Precise Positioning for Automotive with Mass Market GNSS Chipsets

Lance de Groot, Eduardo Infante, Altti Jokinen, Brett Kruger, and Laura Norman

Abstract: GNSS chipsets currently in use in automotive applications are typically single frequency receivers offering a code phase solution which does not provide the accuracy required by emerging Advanced Driver Assistance Systems (ADAS), Autonomous Driving (AD), and Vehicle-to-Everything (V2X) applications. Several mass market GNSS receiver manufacturers have recently announced dual frequency chipsets using new civil signals. This paper presents results from using measurements from mass market dual frequency GNSS chipsets in NovAtel’s (a part of Hexagon Positioning Intelligence) Precise Point Positioning (PPP) algorithms to improve the positioning accuracy and integrity to levels suitable for ADAS/AD applications. Data was collected using mass market chipsets from three manufacturers in both static and kinematic scenarios. A zerobaseline static test was performed to characterize the measurement noise of each chipset, with results ranging from 15 to 57 cm for code noise, and 0.7 to 5.3 mm for phase noise, both up to 15x greater than a survey grade receiver. The increased code noise results in increased PPP convergence time. In kinematic testing, under open sky conditions, the horizontal position accuracy ranged from 28 cm to 36 cm at 95%. The use of these measurements in PPP represents an improvement over the code phase position provided by the chipset of 60-90%. Convergence time is a known limitation of PPP algorithms, and is more pronounced with mass market chipsets due to high code measurement noise. Ionospheric corrections from a Regional Ionosphere Model (RIM) are supplied to reduce convergence time. For single frequency mass market chipsets, convergence to 1 metre at 95% is not achieved within 20 minutes without ionospheric corrections. With RIM corrections convergence to 1 metre (95%) can be achieved in less than 30 seconds. For a dual frequency chipset the time to converge to 1 metre (95%) is reduced from 9 minutes to less than 30 seconds. The antenna can also have a significant impact on performance. The convergence performance is compared between a geodetic grade antenna and a representative automotive grade antenna in static moderate multipath environments. In summary, this paper illustrates that measurements from mass market GNSS chipsets may be used with NovAtel’s PPP algorithm and TerraStar-X corrections to achieve the performance demanded by ADAS/AD and V2X applications, and that corrections from a RIM permit convergence times of less than one minute for both single and dual frequency chipsets, a necessary feature for automotive applications.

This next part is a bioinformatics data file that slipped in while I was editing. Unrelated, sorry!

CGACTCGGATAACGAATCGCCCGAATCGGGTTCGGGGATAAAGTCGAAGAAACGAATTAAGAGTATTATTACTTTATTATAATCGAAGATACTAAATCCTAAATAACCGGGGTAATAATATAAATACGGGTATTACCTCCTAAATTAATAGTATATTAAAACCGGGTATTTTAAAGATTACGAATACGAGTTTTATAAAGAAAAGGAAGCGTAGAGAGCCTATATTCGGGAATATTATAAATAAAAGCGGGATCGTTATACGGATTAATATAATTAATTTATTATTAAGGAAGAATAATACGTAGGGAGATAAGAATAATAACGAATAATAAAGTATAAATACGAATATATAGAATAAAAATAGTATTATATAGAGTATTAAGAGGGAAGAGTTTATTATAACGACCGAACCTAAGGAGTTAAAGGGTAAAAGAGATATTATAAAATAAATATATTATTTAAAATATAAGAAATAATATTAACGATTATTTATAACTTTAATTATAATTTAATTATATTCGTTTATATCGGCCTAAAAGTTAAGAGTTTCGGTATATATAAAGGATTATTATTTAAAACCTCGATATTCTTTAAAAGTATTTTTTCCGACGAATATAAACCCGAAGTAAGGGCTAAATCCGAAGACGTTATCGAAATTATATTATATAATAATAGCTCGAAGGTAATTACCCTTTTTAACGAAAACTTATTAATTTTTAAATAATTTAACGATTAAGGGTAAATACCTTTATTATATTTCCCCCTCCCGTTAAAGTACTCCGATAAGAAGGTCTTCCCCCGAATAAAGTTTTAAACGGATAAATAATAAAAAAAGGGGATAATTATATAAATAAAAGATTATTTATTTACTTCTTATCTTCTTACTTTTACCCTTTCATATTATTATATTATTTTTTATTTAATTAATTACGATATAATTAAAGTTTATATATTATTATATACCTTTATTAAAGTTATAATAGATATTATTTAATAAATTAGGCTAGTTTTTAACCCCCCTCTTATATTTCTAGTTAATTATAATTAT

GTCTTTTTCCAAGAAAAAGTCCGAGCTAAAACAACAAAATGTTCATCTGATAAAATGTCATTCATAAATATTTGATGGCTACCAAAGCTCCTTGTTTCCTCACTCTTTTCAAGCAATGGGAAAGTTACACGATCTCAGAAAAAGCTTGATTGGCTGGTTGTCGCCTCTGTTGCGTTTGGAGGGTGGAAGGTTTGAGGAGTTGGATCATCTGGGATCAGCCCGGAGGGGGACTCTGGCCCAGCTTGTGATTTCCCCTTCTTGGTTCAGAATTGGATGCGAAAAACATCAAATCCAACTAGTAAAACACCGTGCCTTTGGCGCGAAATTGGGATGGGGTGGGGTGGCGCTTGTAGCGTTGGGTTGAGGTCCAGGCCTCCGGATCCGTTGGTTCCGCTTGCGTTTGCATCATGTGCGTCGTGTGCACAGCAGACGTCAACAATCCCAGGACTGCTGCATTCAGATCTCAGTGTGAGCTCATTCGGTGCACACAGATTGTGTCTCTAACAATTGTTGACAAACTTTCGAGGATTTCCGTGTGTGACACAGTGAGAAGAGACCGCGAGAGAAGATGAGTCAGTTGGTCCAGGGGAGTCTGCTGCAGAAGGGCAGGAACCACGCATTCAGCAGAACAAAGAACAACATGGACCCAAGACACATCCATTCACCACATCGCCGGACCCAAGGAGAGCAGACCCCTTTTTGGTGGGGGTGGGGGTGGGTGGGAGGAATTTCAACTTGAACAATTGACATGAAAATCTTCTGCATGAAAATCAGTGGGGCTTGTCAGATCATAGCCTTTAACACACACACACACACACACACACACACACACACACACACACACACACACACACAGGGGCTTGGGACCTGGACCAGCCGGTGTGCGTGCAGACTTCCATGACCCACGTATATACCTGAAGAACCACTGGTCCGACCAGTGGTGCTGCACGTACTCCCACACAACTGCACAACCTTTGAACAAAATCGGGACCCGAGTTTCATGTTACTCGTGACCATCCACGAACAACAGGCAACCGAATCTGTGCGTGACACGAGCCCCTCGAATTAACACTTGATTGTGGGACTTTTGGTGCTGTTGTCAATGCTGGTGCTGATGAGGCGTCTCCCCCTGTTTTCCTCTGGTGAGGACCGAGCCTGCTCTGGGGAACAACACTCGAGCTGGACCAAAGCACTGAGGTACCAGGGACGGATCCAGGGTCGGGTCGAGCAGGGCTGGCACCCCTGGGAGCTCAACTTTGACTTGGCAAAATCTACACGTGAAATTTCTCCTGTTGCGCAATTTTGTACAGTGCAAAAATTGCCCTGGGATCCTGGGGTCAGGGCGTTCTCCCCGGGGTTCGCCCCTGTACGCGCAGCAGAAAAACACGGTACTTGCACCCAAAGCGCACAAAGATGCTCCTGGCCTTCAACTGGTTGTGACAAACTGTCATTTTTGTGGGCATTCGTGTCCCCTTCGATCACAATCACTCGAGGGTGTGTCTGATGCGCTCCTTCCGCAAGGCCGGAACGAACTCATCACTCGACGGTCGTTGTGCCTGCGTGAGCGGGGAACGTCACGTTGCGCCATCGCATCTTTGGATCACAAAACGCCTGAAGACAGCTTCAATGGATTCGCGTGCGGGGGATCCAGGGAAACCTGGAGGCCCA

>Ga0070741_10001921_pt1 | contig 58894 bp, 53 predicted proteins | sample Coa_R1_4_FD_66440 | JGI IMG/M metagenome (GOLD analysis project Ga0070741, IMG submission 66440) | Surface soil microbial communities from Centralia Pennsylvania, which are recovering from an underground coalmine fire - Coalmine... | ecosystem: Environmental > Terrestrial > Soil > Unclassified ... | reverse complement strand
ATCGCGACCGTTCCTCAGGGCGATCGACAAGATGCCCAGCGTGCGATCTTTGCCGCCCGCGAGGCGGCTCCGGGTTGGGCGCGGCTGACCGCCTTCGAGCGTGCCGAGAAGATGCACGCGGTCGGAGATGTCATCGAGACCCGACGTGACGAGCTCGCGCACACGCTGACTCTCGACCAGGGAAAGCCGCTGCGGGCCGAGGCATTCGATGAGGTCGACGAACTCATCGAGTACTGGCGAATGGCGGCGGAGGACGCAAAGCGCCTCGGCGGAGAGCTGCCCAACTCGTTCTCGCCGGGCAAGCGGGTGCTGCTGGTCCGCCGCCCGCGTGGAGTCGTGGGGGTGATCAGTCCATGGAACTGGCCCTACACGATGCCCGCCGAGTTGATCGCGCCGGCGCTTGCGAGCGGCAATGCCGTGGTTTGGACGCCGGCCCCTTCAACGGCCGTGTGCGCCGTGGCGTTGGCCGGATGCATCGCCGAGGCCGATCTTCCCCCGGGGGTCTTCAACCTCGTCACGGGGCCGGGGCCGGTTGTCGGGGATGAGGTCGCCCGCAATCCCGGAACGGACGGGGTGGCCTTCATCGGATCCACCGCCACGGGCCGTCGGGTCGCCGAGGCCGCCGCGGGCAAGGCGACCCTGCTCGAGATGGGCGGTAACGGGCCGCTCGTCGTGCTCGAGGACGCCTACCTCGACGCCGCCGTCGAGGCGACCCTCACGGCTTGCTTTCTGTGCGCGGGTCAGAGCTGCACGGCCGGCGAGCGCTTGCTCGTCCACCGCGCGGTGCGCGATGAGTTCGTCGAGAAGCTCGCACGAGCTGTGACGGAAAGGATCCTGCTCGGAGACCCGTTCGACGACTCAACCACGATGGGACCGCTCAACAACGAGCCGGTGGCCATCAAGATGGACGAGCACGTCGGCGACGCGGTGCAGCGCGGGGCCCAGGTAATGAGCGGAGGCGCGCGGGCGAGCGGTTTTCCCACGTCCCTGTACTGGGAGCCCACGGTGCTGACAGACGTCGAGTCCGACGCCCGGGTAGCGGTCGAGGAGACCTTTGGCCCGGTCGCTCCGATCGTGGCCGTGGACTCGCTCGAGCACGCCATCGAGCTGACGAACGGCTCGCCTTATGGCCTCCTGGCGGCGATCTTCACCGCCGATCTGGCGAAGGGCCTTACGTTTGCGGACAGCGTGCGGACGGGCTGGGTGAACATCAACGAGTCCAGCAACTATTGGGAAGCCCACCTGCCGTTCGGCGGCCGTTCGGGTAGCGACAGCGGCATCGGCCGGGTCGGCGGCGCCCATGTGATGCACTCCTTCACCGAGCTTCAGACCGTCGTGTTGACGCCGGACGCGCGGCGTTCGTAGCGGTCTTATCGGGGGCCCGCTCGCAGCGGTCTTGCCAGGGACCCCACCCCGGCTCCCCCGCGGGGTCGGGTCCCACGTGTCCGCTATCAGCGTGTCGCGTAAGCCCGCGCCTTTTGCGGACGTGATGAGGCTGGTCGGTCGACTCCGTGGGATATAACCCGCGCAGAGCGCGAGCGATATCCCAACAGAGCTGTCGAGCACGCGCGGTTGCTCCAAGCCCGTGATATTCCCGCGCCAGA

Published in: Proceedings of the 31st International Technical Meeting of the Satellite Division of The Institute of Navigation (ION GNSS+ 2018)
September 24 - 28, 2018
Hyatt Regency Miami
Miami, Florida
Pages: 596 - 610
Cite this article: de Groot, Lance, Infante, Eduardo, Jokinen, Altti, Kruger, Brett, Norman, Laura, "Precise Positioning for Automotive with Mass Market GNSS Chipsets," Proceedings of the 31st International Technical Meeting of the Satellite Division of The Institute of Navigation (ION GNSS+ 2018), Miami, Florida, September 2018, pp. 596-610.
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